Thursday, November 14, 2013

Luminous Art: The Margie Gillis Dance Foundation at the Paula Fleck Theatre

It's been seventeen years since The Margie Gillis Dance Foundation, the company of internationally renowned dancer and choreographer, Margie Gillis appeared in Toronto.

As I watched last night's performance, I could only wonder how much we've missed.

Margie Gillis is celebrating her 40th year as a dance creator this year.  THE LIGHT BETWEEN, one of three works she is presenting this year, ran for two nights at the Paula Fleck Theatre at the Harbourfornt Centre this week.

More than two years in the making, THE LIGHT BETWEEN is a highly evolved collaboration between Margie Gillis and sculptor and painter, Randal Newman. The work explores the charged, complex and nuanced terrain of the relationship between an artist's life and their work.  They were joined in their creative process by dancer, director and dramaturge Paula Styron, dancer Marc Daigle, costume designer Anne Dixon, lighting designer, Pierre Lavoie, sound and music designer Larsen Lupin and dancer Holly Bright, who did not perform last night, but was instrumental in the creation of the piece.

The result  is an exquisitely beautiful, highly refined, deeply felt and profoundly moving work of art. Sound, text, music, visual elements, dance and performance were intelligently and sensitively synthesized by a team of seasoned collaborators.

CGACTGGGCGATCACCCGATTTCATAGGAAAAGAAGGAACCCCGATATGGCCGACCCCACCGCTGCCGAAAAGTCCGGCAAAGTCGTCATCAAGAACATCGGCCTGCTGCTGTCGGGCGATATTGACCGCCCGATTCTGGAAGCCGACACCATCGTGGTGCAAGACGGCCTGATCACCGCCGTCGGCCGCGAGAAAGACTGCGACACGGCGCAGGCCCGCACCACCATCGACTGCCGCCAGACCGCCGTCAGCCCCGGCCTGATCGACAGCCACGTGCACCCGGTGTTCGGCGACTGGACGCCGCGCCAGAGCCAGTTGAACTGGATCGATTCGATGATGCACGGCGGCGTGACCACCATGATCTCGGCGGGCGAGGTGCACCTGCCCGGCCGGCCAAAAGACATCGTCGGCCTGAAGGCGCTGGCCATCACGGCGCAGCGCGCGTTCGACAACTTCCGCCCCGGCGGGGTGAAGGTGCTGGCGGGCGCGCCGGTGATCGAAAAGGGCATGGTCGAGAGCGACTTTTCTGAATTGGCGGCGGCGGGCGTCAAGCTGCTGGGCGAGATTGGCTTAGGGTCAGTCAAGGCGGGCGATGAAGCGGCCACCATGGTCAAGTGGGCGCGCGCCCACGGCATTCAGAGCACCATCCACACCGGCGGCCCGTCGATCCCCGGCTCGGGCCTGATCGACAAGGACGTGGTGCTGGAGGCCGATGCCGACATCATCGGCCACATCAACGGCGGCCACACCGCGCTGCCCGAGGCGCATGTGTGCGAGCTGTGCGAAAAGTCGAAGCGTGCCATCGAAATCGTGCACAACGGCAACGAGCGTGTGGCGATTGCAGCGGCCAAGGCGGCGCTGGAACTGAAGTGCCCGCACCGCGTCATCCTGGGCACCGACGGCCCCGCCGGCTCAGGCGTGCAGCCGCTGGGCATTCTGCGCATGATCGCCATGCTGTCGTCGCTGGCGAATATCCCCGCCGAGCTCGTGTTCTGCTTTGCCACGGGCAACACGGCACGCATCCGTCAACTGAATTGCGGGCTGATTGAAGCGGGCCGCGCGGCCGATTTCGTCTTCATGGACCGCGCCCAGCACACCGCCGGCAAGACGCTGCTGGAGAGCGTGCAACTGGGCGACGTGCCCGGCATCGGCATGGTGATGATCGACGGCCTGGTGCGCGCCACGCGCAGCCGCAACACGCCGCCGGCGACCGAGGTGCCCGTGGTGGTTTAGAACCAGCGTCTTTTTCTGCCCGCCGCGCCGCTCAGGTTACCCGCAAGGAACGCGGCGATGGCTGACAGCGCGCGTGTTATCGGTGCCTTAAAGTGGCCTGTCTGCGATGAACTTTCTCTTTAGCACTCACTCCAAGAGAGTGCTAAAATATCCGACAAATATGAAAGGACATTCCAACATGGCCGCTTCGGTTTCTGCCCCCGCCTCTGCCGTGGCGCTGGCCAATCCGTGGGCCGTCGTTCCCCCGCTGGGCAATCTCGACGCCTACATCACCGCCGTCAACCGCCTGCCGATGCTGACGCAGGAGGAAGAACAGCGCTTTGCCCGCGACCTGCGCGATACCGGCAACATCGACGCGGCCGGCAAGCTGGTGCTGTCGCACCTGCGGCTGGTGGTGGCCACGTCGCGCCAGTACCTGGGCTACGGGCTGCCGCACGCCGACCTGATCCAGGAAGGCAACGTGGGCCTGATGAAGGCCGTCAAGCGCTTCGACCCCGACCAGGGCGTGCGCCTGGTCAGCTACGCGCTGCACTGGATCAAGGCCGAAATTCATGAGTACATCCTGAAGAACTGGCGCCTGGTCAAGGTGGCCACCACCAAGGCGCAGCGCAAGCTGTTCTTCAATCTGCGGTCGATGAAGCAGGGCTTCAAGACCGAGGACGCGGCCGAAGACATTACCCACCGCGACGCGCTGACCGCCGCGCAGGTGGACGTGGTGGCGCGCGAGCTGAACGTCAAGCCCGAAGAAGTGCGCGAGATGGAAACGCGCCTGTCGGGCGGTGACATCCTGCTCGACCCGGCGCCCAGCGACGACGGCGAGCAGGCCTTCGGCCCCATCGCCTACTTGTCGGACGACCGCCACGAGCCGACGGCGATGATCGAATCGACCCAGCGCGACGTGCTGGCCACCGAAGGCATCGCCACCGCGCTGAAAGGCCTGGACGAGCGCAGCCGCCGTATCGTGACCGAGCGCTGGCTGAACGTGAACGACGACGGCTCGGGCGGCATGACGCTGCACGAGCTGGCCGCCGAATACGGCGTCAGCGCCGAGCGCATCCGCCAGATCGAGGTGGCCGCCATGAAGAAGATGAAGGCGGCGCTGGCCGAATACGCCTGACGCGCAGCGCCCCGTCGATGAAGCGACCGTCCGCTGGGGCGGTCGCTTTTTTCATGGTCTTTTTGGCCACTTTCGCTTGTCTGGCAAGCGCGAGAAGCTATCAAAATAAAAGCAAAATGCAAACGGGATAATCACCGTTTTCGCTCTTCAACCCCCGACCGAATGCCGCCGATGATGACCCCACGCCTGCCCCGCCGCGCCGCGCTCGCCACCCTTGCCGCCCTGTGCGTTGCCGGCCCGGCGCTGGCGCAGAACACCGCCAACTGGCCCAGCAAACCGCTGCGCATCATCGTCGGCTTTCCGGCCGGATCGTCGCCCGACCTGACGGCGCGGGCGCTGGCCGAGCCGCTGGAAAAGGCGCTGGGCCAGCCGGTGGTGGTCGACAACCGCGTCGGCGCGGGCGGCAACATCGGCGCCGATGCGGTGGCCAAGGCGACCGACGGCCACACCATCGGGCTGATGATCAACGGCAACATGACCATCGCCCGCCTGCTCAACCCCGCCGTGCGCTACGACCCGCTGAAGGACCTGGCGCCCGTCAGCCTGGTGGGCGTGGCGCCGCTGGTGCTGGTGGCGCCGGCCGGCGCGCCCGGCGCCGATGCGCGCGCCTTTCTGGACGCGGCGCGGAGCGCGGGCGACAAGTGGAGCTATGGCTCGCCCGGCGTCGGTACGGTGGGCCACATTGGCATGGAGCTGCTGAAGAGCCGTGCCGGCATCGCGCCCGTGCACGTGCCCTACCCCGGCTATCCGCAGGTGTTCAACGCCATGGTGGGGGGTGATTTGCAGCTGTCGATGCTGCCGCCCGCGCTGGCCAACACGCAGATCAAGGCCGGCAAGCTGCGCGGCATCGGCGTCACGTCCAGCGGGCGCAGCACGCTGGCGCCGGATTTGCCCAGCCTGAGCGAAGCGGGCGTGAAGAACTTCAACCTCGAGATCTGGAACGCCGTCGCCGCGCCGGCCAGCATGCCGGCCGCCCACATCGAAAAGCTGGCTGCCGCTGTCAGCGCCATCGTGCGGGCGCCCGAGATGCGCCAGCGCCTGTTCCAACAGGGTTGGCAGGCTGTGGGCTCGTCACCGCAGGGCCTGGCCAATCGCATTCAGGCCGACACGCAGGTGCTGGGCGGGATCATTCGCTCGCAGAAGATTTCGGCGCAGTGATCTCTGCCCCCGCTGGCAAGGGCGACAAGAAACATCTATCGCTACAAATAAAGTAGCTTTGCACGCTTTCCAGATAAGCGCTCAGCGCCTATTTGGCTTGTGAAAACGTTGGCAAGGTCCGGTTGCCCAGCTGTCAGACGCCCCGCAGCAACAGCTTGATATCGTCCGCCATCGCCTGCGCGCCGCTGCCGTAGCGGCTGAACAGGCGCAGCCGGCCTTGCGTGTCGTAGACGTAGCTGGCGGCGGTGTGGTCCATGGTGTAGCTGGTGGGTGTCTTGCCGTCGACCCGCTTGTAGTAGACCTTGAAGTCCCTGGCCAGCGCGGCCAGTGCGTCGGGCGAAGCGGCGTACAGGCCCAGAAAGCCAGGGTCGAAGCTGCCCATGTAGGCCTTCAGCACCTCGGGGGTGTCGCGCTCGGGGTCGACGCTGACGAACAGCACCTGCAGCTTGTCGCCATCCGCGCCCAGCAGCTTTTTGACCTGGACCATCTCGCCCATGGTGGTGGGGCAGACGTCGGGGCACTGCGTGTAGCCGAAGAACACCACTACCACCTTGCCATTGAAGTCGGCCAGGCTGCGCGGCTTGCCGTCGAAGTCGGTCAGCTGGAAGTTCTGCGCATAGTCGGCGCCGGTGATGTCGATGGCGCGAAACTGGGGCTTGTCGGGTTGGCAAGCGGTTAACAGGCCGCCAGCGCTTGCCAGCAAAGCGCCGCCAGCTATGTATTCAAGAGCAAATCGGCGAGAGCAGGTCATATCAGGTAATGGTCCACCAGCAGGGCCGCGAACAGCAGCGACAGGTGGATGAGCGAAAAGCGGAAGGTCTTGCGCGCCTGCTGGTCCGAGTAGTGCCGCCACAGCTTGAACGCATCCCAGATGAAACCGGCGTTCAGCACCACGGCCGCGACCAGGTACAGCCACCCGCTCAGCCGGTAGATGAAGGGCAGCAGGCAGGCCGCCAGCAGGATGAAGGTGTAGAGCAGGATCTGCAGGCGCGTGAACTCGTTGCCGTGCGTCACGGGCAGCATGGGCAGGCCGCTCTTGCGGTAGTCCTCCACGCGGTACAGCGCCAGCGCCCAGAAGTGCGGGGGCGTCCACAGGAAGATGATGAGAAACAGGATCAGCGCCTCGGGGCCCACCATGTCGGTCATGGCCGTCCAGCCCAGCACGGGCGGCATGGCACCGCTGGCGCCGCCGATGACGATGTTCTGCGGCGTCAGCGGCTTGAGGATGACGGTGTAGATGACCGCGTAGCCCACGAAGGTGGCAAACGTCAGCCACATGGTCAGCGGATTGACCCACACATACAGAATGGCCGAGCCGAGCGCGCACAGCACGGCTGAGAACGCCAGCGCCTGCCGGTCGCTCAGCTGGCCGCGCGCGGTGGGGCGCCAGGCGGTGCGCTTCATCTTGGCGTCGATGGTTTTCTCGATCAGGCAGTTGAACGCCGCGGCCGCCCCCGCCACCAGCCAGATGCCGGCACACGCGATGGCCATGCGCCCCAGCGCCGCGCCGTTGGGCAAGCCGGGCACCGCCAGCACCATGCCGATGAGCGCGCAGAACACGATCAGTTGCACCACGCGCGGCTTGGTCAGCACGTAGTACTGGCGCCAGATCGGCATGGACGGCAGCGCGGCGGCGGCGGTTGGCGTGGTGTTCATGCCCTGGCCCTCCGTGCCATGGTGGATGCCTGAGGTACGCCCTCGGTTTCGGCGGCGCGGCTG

Joy, passion, carnality, desire, longing, grief, suffering, compassion, empathy and loss all passed before us and indeed through us, as Gillis, Styron and Daigle  took us on a journey through a series of shifting relationships with themselves and others. The company made palpable the human struggle to fill the deep soul need for love and connection and how that need gets channeled through and satisfied by the creative process of making art.

Lately, I am often physically impressed by dance performances I see, but  mostly I'm left feeling cold.  Last night, the lyricism and emotional commitment of the performers combined with the other creative elements of the production achieved what physical pyrotechnics seldom do.  I was moved to tears.

Ms.Gillis and I share a set designer, Randal Newman so I know from professional experience what a sensitive and inventive collaborator he is. Here, Newman has created a series of eight, large, sculptural, hanging black mesh panels incorporating both fragments of text and elements of the human body  As a stand-alone work of art, the set is beautiful.  As the dancers both moved through and interacted, it became a performer in its own right.

I can count on one hand the number of times in my life I've seen a production this good on every level. Each and every element of the performance: physical, technical and artistic was executed at the highest possible level.

The only thing I was sorry about last night was that the show was over.  Toronto was the last stop for this production for now.  I hope some producer will bring it back here again for a longer run.  If you missed THE LIGHT BETWEEN, you missed something very special.